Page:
Grass! Grass! In March, we found a patch of grass and stomped around on it for five hours straight. It snowed again a few days later and stole away our grass patch, but we were warmed by the memory of our early spring reverie.
Join Me on Zoom on April 28th
Ok this is not related to homestead life, but I’m going to be LIVE at the Bigelow Library in April! Actually over Zoom, so that means anyone, anywhere in the world can attend, which means YOU if you have nothing better to do.
Join me for a conversation about money, life, homesteading and a lot of Q&A. Seriously, please bring your Q’s and I’ll do my best with the A’s:
- Date: Wednesday, April 28, 2021
- Time: 6:30-7:30pm ET
- RSVP here to receive the Zoom Link
- Cost: FREE, but you do have to register at the link above
Welcome to my series documenting life on our 66-acre Vermont homestead, which we moved to in May 2016 from urban Cambridge, MA.
Wondering about the financial aspects of rural life? Check out: City vs. Country: Which Is Cheaper? The Ultimate Cost Of Living Showdown as well as my monthly expense reports.
Contemplating going rural? Here ya go: Want To Move To The Country? 15 Things To Consider.
March was maple month: we had our first runs (of sap) and our first boils (of sap into syrup)! The first step to making maple syrup is sugar maple trees producing sap. And to produce sap, they have to be warm, by which I mean above freezing. Very specifically, the temperature has to dip below freezing at night and above freezing during the day–that’s when the sap flows.
As outlined last month, we use tubing to gather our maple sap and it flows down the hill through these blue tubes into our sap collection tank. From the tank, we pump the sap into a barrel. We then load the barrel onto the tractor and drive it over to the evaporator, where it gets boiled down into syrup.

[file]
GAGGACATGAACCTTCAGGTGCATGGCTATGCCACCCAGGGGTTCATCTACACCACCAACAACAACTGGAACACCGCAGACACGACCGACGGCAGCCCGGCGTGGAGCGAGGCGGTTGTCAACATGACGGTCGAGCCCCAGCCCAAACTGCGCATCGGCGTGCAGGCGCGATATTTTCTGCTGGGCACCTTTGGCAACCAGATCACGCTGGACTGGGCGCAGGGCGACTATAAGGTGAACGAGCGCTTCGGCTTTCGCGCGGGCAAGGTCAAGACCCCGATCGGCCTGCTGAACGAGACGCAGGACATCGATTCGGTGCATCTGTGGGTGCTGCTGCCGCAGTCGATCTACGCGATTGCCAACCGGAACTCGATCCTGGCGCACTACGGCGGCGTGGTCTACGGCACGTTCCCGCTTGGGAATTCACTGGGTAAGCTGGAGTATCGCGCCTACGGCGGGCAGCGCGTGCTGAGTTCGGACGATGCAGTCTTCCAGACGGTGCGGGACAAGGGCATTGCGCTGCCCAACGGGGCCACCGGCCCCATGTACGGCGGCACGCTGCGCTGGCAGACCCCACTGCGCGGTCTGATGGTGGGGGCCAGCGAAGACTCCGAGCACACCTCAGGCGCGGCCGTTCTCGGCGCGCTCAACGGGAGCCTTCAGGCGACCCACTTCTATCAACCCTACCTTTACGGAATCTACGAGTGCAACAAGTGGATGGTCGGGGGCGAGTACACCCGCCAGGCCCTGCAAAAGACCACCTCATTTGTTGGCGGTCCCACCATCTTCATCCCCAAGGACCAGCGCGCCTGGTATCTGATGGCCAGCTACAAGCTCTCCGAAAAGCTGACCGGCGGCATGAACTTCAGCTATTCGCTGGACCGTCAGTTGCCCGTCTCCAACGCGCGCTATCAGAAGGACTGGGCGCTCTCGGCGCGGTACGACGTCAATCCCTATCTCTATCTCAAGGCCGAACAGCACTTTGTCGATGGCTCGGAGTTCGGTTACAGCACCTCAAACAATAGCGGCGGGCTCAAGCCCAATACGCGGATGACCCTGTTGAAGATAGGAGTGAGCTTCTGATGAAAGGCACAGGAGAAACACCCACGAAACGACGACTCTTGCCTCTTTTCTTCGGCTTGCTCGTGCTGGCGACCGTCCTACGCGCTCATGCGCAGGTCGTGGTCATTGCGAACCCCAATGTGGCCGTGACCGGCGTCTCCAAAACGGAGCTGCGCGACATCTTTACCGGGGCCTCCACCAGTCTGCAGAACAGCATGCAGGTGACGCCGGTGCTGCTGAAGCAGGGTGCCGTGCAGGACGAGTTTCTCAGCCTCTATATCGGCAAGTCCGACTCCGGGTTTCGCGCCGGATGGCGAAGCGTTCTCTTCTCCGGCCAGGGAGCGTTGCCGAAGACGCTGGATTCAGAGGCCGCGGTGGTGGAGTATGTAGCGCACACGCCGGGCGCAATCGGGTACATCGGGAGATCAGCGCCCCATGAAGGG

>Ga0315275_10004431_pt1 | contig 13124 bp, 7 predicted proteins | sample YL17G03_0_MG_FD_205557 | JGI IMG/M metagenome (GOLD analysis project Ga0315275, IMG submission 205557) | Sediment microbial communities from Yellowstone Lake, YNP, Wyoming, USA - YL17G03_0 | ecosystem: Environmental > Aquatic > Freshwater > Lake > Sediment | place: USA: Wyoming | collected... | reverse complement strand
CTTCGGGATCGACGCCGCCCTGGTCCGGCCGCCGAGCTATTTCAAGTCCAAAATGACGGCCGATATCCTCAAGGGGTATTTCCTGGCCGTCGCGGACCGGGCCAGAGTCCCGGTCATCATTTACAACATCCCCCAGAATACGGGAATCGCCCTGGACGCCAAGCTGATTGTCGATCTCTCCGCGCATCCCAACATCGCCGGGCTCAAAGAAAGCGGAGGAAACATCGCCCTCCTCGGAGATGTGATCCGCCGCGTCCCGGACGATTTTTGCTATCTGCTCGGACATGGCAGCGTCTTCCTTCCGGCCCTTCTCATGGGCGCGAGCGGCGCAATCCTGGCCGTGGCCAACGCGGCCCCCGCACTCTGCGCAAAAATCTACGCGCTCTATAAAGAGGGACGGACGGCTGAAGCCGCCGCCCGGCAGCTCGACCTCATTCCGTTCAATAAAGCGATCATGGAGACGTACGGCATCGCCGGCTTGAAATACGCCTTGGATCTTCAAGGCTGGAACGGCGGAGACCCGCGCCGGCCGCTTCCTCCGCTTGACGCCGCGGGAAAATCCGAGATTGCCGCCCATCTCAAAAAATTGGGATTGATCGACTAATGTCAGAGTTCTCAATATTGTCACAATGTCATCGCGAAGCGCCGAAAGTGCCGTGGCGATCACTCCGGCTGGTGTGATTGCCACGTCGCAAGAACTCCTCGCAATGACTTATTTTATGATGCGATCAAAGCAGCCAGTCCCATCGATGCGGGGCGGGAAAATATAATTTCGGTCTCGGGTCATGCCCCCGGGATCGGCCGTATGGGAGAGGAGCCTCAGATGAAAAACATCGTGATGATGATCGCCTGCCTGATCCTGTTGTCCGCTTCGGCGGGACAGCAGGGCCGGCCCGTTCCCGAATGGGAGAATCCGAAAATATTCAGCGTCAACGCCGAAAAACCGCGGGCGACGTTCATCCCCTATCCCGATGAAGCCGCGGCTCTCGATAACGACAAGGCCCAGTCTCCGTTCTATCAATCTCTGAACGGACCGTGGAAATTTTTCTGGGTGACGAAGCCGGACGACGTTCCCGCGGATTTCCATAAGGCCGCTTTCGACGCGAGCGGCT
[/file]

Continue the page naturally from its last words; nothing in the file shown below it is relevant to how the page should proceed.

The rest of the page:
Mr. FW fired up our Vermont Evaporator Company evaporator, poured sap into the warming pan, loaded it with wood he harvested last summer and began to boil that sap down to sweet, sweet syrup. And when I say boil down, I mean WAY down. It takes roughly 40 gallons of maple sap to make ONE gallon of syrup. You don’t add anything to the sap, you just have to evaporate out the water to concentrate it into syrup.
For whatever reason, this year’s sap has a lower sugar content than normal, which means we have to boil even more sap to make syrup. Plus, the weather’s been fluctuating all over the place, freezing then in the 60s, then snowing, then freezing, which means our sap runs have been irregular. At this point, we are way behind on syrup production and it looks like it’s going to be a pretty bad crop this year. Thankfully, we don’t sell syrup for a living and we have a bunch leftover from last year’s prolific season. I really feel for the folks who do make a living from sugaring–this is going to be a really tough year for them financially.
If you eat, bake or cook with maple syrup, please considering buying real Vermont maple syrup from small farmers who produce it for a living.
Here are a few of my friends and neighbors who sell their syrup online:
- Poor Farm Maple Syrup
- MapleFarmers.com lets you buy syrup directly from a variety of small Vermont family farms through their website
Socially Distant Sugaring Soirees
Many thanks to all the friends and neighbors who came to stand around a small, not-very-warm fire with us in single digit temps to celebrate the first sign of “spring”: boiling sap. Listen its Vermont, this kind of subpar hospitality is expected. Or at least tolerated.
I also have to share how proud I am of Kidwoods, who is really getting the hang of being a homestead kid. She is our official sugaring assistant and could be seen galloping from wood shed to evaporator to house, ferrying crucial supplies including, at one point, the chocolate chip cookie bars I made for the socially distant sugaring soiree.